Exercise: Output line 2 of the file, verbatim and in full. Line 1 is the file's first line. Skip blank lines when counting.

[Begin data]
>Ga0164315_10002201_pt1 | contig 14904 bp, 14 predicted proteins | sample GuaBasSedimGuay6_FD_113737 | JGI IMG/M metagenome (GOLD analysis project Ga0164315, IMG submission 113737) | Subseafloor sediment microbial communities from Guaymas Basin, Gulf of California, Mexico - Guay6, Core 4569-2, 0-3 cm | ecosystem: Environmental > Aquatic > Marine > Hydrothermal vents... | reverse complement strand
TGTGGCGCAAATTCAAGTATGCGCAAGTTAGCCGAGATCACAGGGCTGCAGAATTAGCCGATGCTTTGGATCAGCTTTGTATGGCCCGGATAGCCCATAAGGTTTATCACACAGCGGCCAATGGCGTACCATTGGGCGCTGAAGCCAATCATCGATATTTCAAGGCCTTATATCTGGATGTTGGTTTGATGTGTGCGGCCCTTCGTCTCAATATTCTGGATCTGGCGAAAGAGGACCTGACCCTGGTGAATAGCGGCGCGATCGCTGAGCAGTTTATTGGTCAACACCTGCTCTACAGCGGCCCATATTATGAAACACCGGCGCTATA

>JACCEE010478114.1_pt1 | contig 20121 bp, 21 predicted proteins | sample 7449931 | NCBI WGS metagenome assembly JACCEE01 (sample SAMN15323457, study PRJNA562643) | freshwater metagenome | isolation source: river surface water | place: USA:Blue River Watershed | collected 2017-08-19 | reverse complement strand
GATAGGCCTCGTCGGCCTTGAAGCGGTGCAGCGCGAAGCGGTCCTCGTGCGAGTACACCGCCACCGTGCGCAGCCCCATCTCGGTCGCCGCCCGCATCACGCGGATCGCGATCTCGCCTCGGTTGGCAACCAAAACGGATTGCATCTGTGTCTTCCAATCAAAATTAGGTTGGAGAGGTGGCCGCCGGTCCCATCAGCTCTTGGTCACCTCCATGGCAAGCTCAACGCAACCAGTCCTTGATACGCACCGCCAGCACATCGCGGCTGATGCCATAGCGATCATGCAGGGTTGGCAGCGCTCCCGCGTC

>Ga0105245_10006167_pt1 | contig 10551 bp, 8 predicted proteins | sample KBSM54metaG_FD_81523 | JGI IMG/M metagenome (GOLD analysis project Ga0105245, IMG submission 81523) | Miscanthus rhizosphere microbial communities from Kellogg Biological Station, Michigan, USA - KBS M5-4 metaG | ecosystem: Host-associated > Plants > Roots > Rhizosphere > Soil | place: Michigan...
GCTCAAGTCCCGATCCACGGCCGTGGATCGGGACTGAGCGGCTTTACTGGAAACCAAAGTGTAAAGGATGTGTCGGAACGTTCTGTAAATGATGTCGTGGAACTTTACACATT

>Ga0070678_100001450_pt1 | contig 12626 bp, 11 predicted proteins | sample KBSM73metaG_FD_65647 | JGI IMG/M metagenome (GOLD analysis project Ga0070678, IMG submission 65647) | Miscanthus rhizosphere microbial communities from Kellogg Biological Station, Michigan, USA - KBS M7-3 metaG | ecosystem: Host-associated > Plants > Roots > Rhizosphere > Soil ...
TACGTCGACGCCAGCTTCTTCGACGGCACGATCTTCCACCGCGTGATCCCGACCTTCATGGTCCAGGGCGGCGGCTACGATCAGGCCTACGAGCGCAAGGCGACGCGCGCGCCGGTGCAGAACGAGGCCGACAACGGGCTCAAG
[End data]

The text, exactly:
TGTGGCGCAAATTCAAGTATGCGCAAGTTAGCCGAGATCACAGGGCTGCAGAATTAGCCGATGCTTTGGATCAGCTTTGTATGGCCCGGATAGCCCATAAGGTTTATCACACAGCGGCCAATGGCGTACCATTGGGCGCTGAAGCCAATCATCGATATTTCAAGGCCTTATATCTGGATGTTGGTTTGATGTGTGCGGCCCTTCGTCTCAATATTCTGGATCTGGCGAAAGAGGACCTGACCCTGGTGAATAGCGGCGCGATCGCTGAGCAGTTTATTGGTCAACACCTGCTCTACAGCGGCCCATATTATGAAACACCGGCGCTATA